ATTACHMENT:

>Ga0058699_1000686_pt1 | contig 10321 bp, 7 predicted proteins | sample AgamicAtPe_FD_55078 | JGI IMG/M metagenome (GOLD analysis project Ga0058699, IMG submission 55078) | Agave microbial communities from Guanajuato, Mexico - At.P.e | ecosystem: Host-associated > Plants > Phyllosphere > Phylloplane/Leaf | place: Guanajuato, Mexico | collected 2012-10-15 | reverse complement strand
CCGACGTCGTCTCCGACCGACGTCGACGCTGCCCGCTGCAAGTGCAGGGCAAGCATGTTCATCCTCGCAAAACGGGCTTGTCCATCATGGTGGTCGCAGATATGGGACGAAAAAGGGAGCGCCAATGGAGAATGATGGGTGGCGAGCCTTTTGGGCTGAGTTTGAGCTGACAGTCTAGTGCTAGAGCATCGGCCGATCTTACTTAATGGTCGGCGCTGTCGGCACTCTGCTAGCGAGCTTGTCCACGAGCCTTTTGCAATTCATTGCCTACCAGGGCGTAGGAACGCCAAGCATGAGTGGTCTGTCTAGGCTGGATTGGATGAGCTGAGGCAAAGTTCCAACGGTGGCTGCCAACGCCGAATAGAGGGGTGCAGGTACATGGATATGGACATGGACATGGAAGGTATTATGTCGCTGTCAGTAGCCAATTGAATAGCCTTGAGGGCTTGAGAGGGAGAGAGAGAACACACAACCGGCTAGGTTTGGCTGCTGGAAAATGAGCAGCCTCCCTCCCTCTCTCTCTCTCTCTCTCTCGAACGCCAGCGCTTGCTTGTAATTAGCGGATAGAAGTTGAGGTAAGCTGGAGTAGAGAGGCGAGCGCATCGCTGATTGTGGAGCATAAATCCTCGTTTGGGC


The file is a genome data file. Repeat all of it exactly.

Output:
>Ga0058699_1000686_pt1 | contig 10321 bp, 7 predicted proteins | sample AgamicAtPe_FD_55078 | JGI IMG/M metagenome (GOLD analysis project Ga0058699, IMG submission 55078) | Agave microbial communities from Guanajuato, Mexico - At.P.e | ecosystem: Host-associated > Plants > Phyllosphere > Phylloplane/Leaf | place: Guanajuato, Mexico | collected 2012-10-15 | reverse complement strand
CCGACGTCGTCTCCGACCGACGTCGACGCTGCCCGCTGCAAGTGCAGGGCAAGCATGTTCATCCTCGCAAAACGGGCTTGTCCATCATGGTGGTCGCAGATATGGGACGAAAAAGGGAGCGCCAATGGAGAATGATGGGTGGCGAGCCTTTTGGGCTGAGTTTGAGCTGACAGTCTAGTGCTAGAGCATCGGCCGATCTTACTTAATGGTCGGCGCTGTCGGCACTCTGCTAGCGAGCTTGTCCACGAGCCTTTTGCAATTCATTGCCTACCAGGGCGTAGGAACGCCAAGCATGAGTGGTCTGTCTAGGCTGGATTGGATGAGCTGAGGCAAAGTTCCAACGGTGGCTGCCAACGCCGAATAGAGGGGTGCAGGTACATGGATATGGACATGGACATGGAAGGTATTATGTCGCTGTCAGTAGCCAATTGAATAGCCTTGAGGGCTTGAGAGGGAGAGAGAGAACACACAACCGGCTAGGTTTGGCTGCTGGAAAATGAGCAGCCTCCCTCCCTCTCTCTCTCTCTCTCTCTCGAACGCCAGCGCTTGCTTGTAATTAGCGGATAGAAGTTGAGGTAAGCTGGAGTAGAGAGGCGAGCGCATCGCTGATTGTGGAGCATAAATCCTCGTTTGGGC